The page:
BMW 4 Series Gran Coupe M Performance Exhaust

The U.S. Department of Justice has launched an investigation into potential antitrust law violations which may have occurred when BMW, Ford, Honda, and Volkswagen reached a voluntary agreement with the state of California to maintain stricter emissions standards. The four automakers reportedly engaged with California lawmakers back in July to adopt emissions standards, namely fleet fuel economy levels, which are higher than those which may soon be adopted by the EPA, but lower than those brought forth by the previous White House administration.

Interestingly, the news comes after the automotive industry collectively lobbied the current administration to roll back certain fuel efficiency standards, a move that was met with public backlash. Popular Mechanics dug into the story a bit deeper, and offered the conclusion that, although the four automakers agreeing to adhere to California fuel economy standards going forward appears virtuous, the reality of the situation still falls short of the previously established requirements.

Under the previous directive, auto manufacturers were gearing up to hit a fleet average (CAFE) of 54.5 MPG by 2025. Current plans are proposing to freeze the CAFE standard at the 2021 level of 37 MPG, while the California emissions agreement which BMW, Ford, Honda, and VW are all part of, set a standard of 51 MPG to be reached by 2026. Although it comes in a year later and 4.5 MPG shorter than the previous rules, the California deal still represents a decent middle ground between the earlier precedent and forthcoming proposal.

The thing to remember is that, although automakers lobbied to have fuel economy standards relaxed going into the future, the rules put forth back in 2009 and then in 2012 remain baked into many of the overarching plans and corporate strategies of these companies. BMW remains committed to an electrified future, and has accelerated plans to roll out new models so they can hit the market ahead of schedule by as much as two years, and has set a goal to have sold one million EVs in total by 2021.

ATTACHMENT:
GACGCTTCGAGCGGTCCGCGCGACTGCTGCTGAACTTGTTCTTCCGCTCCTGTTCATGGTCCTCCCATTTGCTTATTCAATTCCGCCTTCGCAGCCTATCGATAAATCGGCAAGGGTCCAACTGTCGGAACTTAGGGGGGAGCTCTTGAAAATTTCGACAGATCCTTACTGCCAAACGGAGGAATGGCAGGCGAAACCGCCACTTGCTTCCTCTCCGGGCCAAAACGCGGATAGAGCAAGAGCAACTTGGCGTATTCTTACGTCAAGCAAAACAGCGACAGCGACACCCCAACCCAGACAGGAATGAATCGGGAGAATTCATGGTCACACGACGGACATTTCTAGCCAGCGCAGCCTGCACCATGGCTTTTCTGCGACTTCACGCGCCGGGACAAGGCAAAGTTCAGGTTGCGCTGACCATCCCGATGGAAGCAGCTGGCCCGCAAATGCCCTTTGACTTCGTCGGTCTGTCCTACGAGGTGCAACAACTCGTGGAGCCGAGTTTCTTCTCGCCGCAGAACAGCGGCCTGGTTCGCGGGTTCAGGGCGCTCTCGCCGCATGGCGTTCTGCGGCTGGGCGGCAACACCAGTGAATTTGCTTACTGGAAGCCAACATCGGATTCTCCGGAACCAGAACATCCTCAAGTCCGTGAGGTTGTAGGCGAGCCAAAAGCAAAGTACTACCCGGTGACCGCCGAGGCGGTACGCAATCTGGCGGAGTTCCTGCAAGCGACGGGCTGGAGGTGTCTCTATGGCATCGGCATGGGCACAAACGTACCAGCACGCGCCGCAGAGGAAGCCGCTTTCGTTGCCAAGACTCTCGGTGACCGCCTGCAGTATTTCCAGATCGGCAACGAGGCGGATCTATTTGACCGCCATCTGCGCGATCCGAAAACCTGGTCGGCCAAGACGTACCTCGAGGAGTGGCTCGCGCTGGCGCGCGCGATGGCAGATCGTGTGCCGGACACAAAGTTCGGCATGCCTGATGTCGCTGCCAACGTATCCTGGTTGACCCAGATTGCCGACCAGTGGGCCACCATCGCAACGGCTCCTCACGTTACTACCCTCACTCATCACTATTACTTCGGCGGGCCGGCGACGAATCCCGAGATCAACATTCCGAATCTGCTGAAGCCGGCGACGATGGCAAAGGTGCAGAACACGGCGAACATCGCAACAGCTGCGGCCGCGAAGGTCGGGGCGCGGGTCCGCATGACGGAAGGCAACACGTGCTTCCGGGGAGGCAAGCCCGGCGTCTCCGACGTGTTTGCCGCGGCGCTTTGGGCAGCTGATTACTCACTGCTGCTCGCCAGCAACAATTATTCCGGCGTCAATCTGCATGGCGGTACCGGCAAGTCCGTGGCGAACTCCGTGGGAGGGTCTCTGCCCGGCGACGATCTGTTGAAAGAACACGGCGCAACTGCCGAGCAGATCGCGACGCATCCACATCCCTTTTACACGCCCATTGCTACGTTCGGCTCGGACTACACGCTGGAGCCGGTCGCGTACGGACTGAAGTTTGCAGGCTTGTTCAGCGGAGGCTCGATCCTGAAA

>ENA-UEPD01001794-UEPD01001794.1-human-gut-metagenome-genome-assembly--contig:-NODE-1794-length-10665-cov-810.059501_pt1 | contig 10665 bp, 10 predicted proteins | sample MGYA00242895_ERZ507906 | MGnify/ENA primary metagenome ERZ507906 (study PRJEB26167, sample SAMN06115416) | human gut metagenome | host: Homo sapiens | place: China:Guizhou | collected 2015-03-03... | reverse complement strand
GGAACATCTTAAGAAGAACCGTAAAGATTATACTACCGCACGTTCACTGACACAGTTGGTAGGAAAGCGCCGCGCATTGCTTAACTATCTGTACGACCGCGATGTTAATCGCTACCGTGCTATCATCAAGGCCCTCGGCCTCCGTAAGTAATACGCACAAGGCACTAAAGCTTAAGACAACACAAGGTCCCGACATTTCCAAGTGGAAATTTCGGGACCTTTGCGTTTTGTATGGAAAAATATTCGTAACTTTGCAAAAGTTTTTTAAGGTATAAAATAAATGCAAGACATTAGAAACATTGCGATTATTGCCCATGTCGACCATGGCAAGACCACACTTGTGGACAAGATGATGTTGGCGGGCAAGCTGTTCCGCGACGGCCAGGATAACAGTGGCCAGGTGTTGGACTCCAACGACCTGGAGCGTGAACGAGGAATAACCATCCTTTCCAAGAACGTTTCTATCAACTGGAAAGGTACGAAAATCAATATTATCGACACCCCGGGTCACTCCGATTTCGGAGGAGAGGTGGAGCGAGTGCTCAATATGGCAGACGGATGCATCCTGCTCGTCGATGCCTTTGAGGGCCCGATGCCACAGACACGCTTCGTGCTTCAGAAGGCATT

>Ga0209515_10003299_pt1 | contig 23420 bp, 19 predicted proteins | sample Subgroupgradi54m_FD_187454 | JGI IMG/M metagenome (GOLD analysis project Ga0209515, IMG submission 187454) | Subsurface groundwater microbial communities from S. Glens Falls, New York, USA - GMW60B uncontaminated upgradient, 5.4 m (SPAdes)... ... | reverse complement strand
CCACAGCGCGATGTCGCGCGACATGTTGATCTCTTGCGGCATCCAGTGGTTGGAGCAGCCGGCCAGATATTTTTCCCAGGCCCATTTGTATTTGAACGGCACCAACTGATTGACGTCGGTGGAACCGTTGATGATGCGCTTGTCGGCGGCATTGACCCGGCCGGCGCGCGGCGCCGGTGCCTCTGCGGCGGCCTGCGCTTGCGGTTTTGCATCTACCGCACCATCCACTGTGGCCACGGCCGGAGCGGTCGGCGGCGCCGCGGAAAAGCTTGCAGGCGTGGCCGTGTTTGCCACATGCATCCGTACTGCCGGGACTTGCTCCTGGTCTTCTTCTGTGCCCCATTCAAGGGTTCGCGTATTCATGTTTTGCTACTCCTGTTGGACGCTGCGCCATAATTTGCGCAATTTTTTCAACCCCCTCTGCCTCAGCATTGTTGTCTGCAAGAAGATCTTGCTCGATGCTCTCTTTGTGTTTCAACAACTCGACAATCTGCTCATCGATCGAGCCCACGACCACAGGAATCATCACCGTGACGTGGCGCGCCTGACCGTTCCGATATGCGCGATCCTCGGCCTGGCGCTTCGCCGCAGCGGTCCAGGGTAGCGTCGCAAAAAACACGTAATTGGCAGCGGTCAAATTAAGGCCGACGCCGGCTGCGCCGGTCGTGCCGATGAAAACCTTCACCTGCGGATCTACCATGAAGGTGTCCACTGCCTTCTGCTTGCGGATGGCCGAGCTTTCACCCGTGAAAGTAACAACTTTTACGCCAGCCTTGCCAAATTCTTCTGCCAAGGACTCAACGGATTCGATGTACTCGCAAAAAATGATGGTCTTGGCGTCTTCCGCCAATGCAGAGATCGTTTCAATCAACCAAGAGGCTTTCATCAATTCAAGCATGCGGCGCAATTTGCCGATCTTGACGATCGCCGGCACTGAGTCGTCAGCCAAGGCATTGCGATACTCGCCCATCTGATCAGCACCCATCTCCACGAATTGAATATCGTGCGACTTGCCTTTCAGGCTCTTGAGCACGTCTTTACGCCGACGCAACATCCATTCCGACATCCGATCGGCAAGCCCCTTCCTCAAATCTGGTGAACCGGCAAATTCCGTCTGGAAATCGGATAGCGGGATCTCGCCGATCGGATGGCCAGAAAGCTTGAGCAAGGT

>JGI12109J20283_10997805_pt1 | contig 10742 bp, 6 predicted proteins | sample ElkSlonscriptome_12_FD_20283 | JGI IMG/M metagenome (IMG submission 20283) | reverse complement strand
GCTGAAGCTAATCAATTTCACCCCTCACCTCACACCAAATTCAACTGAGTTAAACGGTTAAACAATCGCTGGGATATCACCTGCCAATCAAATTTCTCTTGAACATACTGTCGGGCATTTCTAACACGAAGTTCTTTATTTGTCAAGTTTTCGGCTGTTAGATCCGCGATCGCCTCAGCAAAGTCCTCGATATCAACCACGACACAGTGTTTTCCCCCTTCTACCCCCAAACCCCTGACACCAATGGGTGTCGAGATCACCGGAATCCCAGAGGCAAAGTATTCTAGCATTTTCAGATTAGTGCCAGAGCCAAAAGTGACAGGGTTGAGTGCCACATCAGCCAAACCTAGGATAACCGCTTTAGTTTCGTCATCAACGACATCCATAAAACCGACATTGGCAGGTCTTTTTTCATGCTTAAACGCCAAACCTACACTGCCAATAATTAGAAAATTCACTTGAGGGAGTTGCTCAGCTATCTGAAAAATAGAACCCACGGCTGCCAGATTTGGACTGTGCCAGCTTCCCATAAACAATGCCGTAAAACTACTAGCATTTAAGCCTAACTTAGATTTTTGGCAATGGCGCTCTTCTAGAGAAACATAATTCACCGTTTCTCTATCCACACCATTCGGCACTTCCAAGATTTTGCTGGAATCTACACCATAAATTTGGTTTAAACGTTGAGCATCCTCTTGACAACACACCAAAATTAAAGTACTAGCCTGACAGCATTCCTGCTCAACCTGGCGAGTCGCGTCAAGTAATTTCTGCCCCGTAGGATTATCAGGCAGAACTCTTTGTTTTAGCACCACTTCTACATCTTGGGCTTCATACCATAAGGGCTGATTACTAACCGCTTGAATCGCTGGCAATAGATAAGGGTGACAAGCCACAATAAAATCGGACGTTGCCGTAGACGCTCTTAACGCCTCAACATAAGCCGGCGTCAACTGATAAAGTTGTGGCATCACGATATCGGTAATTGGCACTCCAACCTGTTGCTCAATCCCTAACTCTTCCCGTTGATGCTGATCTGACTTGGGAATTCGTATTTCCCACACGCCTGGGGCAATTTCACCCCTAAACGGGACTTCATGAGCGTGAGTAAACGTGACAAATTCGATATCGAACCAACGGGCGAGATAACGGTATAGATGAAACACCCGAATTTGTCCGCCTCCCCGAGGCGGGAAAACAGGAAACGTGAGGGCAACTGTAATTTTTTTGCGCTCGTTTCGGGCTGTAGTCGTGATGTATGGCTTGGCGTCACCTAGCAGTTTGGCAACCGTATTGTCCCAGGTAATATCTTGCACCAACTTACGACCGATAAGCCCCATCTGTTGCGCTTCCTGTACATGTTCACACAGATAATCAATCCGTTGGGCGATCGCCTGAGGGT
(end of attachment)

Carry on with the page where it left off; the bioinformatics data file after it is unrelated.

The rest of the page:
Perhaps this is why economies of scale may have been the driving force behind BMW, Ford, Honda, and VW pursuing a deal with California. Why build multiple specifications of various car models to meet differing standards across the country, when reaching an agreement with California, the largest auto market on the continent, means that auto manufacturers can focus on a single specification that meets California standards (to which thirteen other states have agreed to) which can be sold everywhere else?

Automakers were sent a latter from the DOJ in late August which informed them of the federal government’s concern with the California agreement. While the notice asserted that no conclusions had been reached, top lawyers at the EPA and DOT informed the California Air Resources Board (CARB) that the agreement with BMW, Ford, Honda, and VW may have been unlawful and thus invalid. This story remains ongoing, as this week, plans to strip California of its authority to enact emissions regulations were made public.—Alex Tock

[Photos courtesy BMW AG.]



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